AM: And there has to be a special journey to get there. I think Governor’s Island is going to be seen as visiting a set of works of art. I mean, it’s contextualized that way. There has to be a special journey. But I think your work partly is in the public realm, quite separate from that because of the way you’ve positioned it.

LW: That was by luck. They couldn’t put it on the ferry. They can’t put it on the outside because of some maritime rules of signage. And to just put it inside, a parking lot, you know, the parking space and all, just seems to be decoration. Or provocation, in a sense. I mean, signs on boats are supposed to say “this way to escape.”

AM: The way visitors pay attention to your work, or people who don’t even know they’re visitors to it, is very interesting because you don’t necessarily have to give it the same sort of time that you might, say, for a sculptural work that needs to be very carefully walked around, gone through.

LW: Or a work where one has to decide to enter a portal, the door in your context.

AM: Oh, yes, we do. In my case, I mean, they’re slow works that the visitor has to construct. You have to build yourself in a way, by finding them and walking around. And also giving them give time to, because they’re not only sculptural, they’re also cinematic: there is a durational structure. So if you go in fast and leave immediately, you’ll have got really very little. I believe that the emotion that ’s generated or people report experiencing is generated produced by the structure in time, not by beams of light. In a way.

LW: That’s really all I wanted to know: if the idea of incorporating other peoples’ real time was part of the work itself.

AM: Well, the titles that I use, like “Between You and I” doesn’t only refer to the two forms and the idea of representing the body. It also refers to the relationship between the visitor and the work.

LW: And what is in-between? The physical reality of between. I meant “what” as a declarative statement. The thing about your work that interests me so much is there’s something going on in-between the point where you see the light and the point where the light is emanated. There’s a whole body of matter in the middle; that’s the essence, the sculptural aspect of it. The rest of it then is almost like the dressing.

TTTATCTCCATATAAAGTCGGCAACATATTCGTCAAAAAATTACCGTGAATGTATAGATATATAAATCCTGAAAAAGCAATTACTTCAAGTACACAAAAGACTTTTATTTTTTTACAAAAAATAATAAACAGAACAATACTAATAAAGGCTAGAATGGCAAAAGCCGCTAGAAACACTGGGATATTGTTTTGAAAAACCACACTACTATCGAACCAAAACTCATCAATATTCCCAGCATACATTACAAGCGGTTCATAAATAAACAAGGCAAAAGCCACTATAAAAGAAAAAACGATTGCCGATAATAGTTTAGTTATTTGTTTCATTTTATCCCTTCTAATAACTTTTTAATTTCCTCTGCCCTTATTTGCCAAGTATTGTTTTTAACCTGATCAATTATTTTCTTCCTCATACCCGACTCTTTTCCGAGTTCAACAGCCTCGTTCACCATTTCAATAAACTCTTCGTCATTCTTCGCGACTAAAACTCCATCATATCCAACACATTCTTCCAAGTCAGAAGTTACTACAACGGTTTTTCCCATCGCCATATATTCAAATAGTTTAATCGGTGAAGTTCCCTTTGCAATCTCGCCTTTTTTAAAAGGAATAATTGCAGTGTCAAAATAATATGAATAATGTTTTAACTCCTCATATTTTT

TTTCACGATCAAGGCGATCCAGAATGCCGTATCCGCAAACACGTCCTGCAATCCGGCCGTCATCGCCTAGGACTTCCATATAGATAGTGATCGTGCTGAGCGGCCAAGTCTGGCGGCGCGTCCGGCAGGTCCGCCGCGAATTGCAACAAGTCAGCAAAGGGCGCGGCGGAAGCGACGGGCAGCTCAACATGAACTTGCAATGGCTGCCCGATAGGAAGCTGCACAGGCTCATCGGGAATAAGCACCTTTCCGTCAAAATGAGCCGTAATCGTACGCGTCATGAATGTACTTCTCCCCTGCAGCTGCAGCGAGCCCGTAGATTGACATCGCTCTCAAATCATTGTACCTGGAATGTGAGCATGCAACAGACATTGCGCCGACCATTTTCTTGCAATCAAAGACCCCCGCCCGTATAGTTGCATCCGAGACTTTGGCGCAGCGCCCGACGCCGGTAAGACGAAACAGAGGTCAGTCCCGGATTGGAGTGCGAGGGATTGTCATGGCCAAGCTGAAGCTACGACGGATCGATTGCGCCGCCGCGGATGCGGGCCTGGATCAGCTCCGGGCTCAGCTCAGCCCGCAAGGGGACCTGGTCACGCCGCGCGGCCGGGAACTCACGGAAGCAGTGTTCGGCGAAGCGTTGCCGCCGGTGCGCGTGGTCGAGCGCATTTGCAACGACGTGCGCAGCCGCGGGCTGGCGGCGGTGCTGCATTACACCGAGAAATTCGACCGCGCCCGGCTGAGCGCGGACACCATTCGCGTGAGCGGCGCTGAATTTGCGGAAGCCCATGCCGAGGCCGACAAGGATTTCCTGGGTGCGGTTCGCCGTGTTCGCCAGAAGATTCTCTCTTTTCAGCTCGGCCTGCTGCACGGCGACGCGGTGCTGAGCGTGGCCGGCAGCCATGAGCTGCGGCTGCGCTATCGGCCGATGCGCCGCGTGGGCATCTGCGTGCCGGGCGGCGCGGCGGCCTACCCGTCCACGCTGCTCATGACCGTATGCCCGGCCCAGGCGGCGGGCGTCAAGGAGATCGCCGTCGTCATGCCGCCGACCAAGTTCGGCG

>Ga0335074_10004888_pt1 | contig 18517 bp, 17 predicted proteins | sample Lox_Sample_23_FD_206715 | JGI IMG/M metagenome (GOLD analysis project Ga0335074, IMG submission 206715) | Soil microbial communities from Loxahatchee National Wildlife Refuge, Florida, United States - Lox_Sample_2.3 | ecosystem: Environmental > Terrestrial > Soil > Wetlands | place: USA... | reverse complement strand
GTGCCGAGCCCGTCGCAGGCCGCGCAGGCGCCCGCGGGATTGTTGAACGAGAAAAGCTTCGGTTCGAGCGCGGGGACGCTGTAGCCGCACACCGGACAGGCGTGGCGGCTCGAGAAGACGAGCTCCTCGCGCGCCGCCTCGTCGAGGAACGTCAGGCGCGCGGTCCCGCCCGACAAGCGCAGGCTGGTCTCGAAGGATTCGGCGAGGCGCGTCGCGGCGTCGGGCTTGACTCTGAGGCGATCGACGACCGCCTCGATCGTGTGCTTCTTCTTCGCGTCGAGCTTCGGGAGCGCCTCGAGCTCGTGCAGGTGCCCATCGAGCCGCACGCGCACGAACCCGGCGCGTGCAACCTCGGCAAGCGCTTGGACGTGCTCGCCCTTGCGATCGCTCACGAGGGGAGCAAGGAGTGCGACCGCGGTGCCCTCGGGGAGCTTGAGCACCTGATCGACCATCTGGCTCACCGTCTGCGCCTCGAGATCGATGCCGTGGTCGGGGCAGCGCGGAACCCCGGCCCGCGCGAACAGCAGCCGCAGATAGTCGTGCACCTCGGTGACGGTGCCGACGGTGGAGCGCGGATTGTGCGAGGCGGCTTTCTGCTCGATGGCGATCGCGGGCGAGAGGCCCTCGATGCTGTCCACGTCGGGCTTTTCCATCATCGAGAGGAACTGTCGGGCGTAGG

AM: Well, the way I think of it is like I think of the projected drawing as the footprint. But the real body is the planes of light between the projector's projected ends and the projection surface…or bodies; There are two forms, and the installation describes a process of exchange that occurs between them. I think that’s because when I first made these in the 70s, they were looked at as part of the movement of expanded cinema and so on, and that was in a way oppositional to Hollywood. And it was a cinematic and political problematic.The sculptural part was realized later. It was realized immediately by me but only intuitively.It’s only this second time around, when I’ve been making more of these works that I thought more explicitly about the sculptural side of it. It’s quite interesting now to see how much it was fixated on the things like the relationship to the spectator and the work, the audience’s behavior, the projector, the materialist aspect of the projection was much more considered than this territory I stumbled into, which was sculptural and performative.